Keep in mind that a computed property is evaluated every time you access it. This means that its value is always up to date, and computed based on the current state of the program. So in the case of fullName, its value will always be based on the current values of firstName and lastName, no matter what.

While this is convenient in many cases, it can also get you in trouble if you're not careful. Let's go over some best practices to help you make sure that your computed property usage is appropriate and efficient.

Best practices when using computed properties

Knowing when you might want to use a computed property is key if you want to use them efficiently. In the previous section, I've shown you how computed properties work. A keen eye may have noticed that a computed property acts a lot like a function that takes no argument and returns a single value:

extension User {
  var fullName: String {
    "\(firstName) \(lastName)"
  }

  func fullName() -> String {
    "\(firstName) \(lastName)"
  }
}

I have found that a good rule of thumb for computed properties and this kind of function is to try and decide what the function does. If your function takes no arguments and only reads some values from its current environment without any side-effects, you're looking at a good candidate for a computed property. The lack of side-effects is absolutely crucial here. Accessing a property should not produce any side-effects. A side-effect, in this case, could be changing a property, kicking off a network call, reading from a database or really anything more than just passively reading the current state of the program.

Because a computed property is recomputed every time it's accessed it's important that you make sure your implementation of a computed property is efficient. If the code needed to compute a value is complex and potentially slow, consider moving this code into a function with a completion closure and performing the work asynchronously. Performing work asynchronously is something you cannot do in a computed property.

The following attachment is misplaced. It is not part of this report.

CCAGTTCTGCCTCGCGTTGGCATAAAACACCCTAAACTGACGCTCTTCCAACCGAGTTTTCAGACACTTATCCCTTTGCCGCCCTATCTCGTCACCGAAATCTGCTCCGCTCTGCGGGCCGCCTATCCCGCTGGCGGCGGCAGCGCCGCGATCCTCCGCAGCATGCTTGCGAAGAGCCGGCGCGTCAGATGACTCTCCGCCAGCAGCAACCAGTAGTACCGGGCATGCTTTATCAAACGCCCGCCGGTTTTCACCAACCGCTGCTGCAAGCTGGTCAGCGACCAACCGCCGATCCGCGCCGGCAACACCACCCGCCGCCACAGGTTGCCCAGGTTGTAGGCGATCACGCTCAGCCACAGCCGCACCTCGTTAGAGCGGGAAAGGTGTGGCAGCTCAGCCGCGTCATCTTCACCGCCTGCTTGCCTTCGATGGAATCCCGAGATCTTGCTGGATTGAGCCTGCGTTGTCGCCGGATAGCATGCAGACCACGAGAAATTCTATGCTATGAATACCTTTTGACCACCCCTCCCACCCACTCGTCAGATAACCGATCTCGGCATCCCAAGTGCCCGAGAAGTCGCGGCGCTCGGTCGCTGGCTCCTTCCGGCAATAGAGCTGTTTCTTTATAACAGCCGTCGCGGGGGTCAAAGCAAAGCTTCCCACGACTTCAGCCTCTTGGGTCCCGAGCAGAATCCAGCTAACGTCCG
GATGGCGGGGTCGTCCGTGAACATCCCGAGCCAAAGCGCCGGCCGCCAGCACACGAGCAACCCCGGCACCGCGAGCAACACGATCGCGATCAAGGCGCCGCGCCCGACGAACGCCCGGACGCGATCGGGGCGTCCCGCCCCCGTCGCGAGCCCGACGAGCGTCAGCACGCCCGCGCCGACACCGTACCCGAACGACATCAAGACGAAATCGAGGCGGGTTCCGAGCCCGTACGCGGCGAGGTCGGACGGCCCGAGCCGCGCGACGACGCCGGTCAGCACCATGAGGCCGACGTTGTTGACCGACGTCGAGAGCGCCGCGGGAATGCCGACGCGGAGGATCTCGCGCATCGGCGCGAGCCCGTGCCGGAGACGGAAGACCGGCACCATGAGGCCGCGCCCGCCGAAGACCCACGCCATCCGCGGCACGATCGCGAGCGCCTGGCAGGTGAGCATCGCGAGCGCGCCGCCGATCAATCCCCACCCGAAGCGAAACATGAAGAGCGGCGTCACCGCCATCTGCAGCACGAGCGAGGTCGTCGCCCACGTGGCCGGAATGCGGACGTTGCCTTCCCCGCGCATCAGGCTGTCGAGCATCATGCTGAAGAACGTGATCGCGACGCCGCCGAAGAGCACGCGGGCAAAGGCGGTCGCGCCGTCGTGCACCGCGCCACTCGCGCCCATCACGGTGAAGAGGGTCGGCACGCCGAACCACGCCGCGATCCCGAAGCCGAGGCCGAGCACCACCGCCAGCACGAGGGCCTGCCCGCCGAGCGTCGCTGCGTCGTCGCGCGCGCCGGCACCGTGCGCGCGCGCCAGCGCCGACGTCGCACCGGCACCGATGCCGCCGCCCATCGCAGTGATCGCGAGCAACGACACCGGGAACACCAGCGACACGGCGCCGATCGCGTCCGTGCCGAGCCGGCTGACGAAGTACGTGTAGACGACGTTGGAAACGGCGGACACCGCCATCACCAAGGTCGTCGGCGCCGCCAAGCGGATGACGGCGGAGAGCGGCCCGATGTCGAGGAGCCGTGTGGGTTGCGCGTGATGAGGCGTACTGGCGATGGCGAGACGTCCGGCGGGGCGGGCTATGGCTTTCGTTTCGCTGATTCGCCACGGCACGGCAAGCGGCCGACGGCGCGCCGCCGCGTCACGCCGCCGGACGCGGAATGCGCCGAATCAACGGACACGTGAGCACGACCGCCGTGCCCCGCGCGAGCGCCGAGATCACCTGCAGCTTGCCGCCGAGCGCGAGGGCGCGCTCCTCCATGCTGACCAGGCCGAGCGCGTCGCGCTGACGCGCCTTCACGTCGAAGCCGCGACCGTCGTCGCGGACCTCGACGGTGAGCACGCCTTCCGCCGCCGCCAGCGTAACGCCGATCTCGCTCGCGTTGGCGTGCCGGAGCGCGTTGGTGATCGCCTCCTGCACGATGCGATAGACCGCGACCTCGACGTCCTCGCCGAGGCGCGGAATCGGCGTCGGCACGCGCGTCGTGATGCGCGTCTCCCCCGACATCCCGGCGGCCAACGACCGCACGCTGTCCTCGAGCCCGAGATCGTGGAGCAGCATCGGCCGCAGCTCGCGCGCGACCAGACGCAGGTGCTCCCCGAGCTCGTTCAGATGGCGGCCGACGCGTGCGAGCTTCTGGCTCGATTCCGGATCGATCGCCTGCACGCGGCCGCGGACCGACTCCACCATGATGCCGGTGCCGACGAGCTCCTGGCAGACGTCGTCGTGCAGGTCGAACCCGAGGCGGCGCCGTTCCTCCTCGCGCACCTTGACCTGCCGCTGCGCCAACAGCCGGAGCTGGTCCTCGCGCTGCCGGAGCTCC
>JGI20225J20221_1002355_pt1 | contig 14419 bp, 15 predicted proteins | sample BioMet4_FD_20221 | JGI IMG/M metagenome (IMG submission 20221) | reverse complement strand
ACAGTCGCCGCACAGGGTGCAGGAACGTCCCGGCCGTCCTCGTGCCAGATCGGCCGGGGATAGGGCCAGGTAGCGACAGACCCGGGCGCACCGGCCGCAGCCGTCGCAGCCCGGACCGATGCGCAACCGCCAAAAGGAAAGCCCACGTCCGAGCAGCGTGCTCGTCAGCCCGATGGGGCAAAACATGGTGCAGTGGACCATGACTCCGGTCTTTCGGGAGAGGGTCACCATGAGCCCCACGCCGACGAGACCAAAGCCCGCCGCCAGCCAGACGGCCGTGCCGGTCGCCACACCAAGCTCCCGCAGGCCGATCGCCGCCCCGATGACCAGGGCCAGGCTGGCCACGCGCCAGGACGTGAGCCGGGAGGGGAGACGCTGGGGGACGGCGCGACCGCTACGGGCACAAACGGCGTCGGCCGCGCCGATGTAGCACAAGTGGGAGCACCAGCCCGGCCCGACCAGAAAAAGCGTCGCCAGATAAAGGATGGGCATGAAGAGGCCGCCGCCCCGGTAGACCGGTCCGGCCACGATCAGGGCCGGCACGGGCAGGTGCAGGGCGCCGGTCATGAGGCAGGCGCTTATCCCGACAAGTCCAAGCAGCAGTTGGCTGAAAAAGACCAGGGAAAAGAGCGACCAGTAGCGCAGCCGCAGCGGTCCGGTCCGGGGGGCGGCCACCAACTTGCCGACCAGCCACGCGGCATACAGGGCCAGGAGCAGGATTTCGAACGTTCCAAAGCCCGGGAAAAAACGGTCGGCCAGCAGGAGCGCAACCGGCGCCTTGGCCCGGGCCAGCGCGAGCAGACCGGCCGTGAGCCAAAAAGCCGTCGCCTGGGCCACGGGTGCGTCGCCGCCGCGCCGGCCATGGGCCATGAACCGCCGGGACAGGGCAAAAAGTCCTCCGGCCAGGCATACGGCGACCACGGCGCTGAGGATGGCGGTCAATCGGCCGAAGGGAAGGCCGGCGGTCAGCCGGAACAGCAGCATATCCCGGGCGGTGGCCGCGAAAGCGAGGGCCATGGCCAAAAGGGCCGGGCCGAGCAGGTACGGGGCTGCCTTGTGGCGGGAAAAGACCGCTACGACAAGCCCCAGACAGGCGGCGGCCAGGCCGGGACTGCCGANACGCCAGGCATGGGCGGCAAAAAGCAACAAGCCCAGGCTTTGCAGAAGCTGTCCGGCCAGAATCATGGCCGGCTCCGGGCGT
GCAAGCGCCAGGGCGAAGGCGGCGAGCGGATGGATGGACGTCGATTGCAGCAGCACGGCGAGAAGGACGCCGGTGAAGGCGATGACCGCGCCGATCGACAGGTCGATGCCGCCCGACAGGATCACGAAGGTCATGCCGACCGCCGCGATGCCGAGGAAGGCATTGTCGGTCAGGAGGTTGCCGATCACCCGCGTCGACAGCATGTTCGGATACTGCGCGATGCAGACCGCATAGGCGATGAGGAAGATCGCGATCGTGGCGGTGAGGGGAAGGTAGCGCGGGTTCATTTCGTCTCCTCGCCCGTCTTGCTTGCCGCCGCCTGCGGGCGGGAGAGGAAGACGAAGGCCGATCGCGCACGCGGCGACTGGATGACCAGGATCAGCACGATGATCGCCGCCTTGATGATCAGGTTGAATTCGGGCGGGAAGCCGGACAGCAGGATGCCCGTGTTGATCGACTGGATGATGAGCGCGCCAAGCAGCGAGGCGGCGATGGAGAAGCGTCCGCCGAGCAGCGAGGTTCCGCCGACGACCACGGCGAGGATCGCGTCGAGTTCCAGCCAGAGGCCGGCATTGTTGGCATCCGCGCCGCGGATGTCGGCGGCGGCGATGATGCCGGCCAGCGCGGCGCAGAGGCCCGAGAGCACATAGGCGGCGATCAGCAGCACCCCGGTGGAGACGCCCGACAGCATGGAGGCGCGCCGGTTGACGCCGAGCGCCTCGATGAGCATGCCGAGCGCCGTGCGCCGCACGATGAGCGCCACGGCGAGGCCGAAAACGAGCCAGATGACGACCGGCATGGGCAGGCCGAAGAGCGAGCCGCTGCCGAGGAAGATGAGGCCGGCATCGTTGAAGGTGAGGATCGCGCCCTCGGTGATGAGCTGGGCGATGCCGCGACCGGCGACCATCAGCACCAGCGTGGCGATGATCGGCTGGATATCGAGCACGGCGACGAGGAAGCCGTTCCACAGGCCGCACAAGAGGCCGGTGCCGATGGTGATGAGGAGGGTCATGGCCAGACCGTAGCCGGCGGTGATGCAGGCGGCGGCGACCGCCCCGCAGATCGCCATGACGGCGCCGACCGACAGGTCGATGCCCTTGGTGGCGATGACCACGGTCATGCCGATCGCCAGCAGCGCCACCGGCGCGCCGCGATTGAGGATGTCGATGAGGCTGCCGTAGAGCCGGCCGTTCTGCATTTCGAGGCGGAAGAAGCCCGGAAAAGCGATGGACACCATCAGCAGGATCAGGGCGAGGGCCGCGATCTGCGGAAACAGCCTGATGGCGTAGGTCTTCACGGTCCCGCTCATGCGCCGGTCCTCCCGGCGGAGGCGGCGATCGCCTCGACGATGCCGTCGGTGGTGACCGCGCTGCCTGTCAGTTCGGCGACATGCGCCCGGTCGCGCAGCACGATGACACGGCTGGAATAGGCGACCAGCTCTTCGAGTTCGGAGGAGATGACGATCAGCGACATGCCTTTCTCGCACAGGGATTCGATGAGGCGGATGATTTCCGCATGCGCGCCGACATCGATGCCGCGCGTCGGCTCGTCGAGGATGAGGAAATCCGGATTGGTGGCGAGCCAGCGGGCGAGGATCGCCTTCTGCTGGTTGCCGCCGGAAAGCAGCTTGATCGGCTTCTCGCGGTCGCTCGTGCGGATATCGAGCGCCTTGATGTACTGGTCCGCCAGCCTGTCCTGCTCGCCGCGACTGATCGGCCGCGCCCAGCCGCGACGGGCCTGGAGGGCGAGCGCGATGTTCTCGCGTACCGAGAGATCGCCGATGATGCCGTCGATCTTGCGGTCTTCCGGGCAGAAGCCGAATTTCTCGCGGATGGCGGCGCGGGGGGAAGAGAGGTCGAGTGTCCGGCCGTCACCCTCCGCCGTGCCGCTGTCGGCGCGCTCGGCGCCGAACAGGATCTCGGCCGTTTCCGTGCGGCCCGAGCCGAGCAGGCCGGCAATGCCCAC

Another important consideration to take into account related to the property being recomputed for every access is to make sure you don't confuse a computed property with a lazy property that is initialized with a closure:

extension User {
  var fullName: String {
    "\(firstName) \(lastName)"
  }

  lazy var expensiveProperty: String = {
    // expensive work
    return resultOfExpensiveWork
  }()
}

The expensiveProperty in this example is initialized using the closure expression I assigned to it. It's also lazy which means it won't be evaluated until expensiveProperty is accessed for the first time. This is very different from how a computed property works. The lazy property is only evaluated and initialized once. Subsequent access of the lazy property won't re-execute the expensive work. It's important to understand this difference because performing expensive or redundant work in a computed property can cause serious performance problems that can be very frustrating to track down.

In summary

In this week's post, I explained how computed properties work in Swift, and how you can use them effectively. I explained how you can declare computed properties in your codebase, and I've shown you that you can use computed properties to satisfy protocol requirements.

I moved on to explain some best practices surrounded computed properties and I've shown you that you can sometimes replace simple functions with computed properties to make your code easier to read. I also showed you the difference between a lazy property and a computed property, and I explained that it's important to understand the differences between the two to avoid potential performance issues.

If you have any questions or feedback about this post, don't hesitate to send me a Tweet.


Practical Combine

Learn everything you need to know about Combine and how you can use it in your projects with my new book Practical Combine. You'll get thirteen chapters, a Playground and a handful of sample projects to help you get up and running with Combine as soon as possible.

The book is available as a digital download for just $24.99!

Get Practical Combine

Receive weekly updates about my posts

Categories: Swift